upper waypoint

Demonstrators Demand State Take Up Keita O'Neil Homicide Case Ahead of Tuesday Deadline

Save ArticleSave Article
Failed to save article

Please try again

Various people sit on the top of the steps leading to a courthouse with signs and photos, in center is April Green and Judy O'Neill
Judy O'Neil (center), mother of Keita O'Neil, and her sister, April Green, sit outside the State of California offices in San Francisco on March 6, 2023, during a rally calling on Attorney General Rob Bonta to prosecute the former SFPD officer who killed Keita O'Neil. (Beth LaBerge/KQED)

Demonstrators outside California Attorney General Rob Bonta’s San Francisco office on Monday called on him to take up a historic prosecution of a city police officer charged with shooting and killing a carjacking suspect, Keita O’Neil.

The family of O’Neil, who were at the rally, said they were meeting with Bonta this afternoon as part of their push to sustain the first-ever prosecution of a San Francisco police officer, the man who killed O’Neil.

A woman speaks into a microphone with people standing around her and a court building behind her.
April Green, aunt of Keita O'Neil, speaks outside the Supreme Court of California building in San Francisco on March 6, 2023, during a rally calling on state Attorney General Rob Bonta to prosecute the former SFPD officer who killed Keita O'Neil. Judy O'Neil, mother of Keita O'Neil and sister of Green, sits beside her. (Beth LaBerge/KQED)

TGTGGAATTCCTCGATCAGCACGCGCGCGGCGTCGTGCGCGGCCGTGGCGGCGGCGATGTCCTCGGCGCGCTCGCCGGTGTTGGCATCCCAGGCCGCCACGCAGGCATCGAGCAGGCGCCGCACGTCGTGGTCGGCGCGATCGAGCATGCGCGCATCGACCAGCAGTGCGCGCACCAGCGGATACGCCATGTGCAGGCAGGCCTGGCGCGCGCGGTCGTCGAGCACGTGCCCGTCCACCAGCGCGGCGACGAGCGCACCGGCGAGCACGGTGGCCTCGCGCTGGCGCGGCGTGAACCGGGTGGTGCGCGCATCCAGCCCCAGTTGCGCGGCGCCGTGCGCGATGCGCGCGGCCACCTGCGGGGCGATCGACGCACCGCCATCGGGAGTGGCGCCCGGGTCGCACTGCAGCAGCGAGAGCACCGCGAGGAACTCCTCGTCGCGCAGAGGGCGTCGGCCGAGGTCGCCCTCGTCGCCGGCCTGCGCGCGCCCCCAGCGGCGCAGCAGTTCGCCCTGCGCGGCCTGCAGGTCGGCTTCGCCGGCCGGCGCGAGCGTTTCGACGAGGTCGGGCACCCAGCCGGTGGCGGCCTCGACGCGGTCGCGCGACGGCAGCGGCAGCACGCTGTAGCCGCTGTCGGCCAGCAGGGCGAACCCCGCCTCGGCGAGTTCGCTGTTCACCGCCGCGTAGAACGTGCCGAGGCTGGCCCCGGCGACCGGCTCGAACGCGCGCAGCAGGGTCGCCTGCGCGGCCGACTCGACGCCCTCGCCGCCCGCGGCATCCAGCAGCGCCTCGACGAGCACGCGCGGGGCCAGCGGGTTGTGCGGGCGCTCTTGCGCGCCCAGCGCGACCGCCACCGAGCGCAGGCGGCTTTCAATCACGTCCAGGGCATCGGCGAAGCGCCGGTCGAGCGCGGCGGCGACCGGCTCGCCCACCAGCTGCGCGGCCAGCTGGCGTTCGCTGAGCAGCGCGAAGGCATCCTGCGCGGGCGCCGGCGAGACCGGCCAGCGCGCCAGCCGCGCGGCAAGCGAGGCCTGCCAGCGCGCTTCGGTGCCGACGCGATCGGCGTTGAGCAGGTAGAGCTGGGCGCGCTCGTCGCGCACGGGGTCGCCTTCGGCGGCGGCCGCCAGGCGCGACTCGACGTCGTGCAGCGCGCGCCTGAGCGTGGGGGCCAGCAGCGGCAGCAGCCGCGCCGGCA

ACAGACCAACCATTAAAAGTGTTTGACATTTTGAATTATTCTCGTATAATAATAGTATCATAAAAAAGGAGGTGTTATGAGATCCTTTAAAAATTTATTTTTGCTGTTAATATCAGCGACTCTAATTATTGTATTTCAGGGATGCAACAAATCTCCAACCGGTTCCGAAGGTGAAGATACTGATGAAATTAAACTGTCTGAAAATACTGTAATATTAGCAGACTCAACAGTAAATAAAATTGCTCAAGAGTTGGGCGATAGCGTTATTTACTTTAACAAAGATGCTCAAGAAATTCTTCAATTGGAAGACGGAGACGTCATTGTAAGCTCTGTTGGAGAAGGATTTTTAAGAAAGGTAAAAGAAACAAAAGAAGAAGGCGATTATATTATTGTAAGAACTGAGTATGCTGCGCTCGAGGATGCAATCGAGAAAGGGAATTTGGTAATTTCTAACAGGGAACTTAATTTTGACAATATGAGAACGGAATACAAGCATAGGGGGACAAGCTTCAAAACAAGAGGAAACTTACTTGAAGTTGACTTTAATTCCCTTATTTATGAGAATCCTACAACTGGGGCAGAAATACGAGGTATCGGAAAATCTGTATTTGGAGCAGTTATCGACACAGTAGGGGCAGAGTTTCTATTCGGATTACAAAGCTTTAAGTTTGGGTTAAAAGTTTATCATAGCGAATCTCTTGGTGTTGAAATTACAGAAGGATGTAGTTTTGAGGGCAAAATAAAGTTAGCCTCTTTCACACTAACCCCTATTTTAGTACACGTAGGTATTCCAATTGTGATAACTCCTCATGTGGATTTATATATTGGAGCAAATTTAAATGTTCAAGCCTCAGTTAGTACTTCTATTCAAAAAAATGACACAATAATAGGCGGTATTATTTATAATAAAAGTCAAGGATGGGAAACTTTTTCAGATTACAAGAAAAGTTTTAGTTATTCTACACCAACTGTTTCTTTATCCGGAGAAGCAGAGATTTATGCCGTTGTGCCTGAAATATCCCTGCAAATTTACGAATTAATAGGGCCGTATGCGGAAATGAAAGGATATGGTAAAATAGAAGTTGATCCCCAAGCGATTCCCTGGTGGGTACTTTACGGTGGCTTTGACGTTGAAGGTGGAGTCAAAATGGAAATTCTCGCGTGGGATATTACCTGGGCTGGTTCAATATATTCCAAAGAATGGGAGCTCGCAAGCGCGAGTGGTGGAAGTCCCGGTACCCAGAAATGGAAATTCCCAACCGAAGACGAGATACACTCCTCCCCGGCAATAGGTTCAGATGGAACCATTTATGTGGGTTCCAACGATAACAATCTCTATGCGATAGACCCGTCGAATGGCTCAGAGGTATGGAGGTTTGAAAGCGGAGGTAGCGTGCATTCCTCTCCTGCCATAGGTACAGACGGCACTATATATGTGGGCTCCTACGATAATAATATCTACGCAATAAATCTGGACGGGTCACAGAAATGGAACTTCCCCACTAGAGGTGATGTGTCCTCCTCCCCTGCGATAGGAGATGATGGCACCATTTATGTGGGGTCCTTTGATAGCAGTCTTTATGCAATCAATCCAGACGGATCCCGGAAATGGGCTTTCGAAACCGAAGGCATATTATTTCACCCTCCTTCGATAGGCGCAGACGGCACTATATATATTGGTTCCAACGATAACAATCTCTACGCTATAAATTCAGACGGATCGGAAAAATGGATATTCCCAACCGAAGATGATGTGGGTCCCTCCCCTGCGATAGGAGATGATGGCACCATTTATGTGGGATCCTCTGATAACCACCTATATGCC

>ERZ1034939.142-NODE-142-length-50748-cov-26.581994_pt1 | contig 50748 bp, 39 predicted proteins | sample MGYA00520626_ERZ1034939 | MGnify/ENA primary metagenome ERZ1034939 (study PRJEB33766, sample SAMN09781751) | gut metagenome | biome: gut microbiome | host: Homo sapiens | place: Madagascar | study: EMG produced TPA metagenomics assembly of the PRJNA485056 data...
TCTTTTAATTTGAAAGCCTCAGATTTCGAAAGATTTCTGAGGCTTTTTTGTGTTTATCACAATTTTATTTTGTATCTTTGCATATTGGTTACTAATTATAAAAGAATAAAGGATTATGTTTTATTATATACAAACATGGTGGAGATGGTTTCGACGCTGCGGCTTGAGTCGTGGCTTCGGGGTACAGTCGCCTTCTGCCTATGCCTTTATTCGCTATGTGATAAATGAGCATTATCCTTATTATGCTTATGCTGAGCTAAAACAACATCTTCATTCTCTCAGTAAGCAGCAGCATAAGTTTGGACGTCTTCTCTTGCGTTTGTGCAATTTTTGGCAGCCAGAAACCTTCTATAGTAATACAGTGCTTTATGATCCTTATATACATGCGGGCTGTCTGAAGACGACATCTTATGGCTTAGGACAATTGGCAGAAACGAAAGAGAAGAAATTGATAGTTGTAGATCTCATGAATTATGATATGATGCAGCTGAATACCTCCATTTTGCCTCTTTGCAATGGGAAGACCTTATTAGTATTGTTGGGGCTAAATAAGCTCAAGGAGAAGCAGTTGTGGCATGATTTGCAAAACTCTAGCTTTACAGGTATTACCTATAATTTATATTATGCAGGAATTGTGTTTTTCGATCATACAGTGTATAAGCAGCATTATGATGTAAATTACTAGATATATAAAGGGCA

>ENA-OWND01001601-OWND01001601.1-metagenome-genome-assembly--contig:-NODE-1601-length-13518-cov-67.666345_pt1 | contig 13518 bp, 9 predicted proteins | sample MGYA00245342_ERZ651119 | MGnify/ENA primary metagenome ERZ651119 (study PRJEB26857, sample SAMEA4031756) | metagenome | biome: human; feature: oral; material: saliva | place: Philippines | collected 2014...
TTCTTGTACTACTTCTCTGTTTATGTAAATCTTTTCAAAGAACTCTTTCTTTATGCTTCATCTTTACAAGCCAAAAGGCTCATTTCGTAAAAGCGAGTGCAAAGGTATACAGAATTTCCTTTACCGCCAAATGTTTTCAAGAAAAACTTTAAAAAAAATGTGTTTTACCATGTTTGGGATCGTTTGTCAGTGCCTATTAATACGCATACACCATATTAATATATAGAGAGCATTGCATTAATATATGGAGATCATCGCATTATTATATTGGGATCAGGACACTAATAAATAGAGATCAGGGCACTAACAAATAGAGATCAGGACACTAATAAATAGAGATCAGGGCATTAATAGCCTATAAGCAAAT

O’Neil’s aunt, April Green, spoke on the steps of the state Supreme Court in San Francisco earlier today, saying, “At this point, Rob Bonta is our only hope. I'm hoping when he leaves that he will see the case from our perspective, but also to give the case time.”

Charges against Christopher Samayoa, a former San Francisco police officer charged with shooting and killing O'Neil, will be officially dismissed on Tuesday, unless Bonta agrees to take up the case.

People gathered outside a court building holding banners, with a large banner in foreground that reads "Evict Brooke Jenkins"
Family, friends and activists gather on the steps of the Supreme Court of California building in San Francisco on March 6, 2023. (Beth LaBerge/KQED)

The case was most recently in the hands of San Francisco District Attorney Brooke Jenkins. Last month, Jenkins moved to dismiss charges against Samayoa brought by her predecessor, Chesa Boudin, about three years after the incident.

On March 1, a judge ordered a one-week delay on the dismissal decision after a heartfelt plea from Green. The reprieve was intended to give Bonta additional time to review and decide on the case.

Related Stories

Video footage shows Samayoa, who was in his fourth day of a field training program, shooting O’Neil during a police chase in December 2017, after O'Neil allegedly stole a California Lottery van.

Samayoa is shown firing his weapon through a patrol car window and hitting O’Neil, a 42-year-old Black man, as he tries to escape on foot. Samayoa was subsequently fired.

Boudin, who was recalled from office last summer, charged Samayoa with multiple counts of manslaughter and assault, marking the first homicide prosecution in San Francisco history against a police officer for an on-duty killing.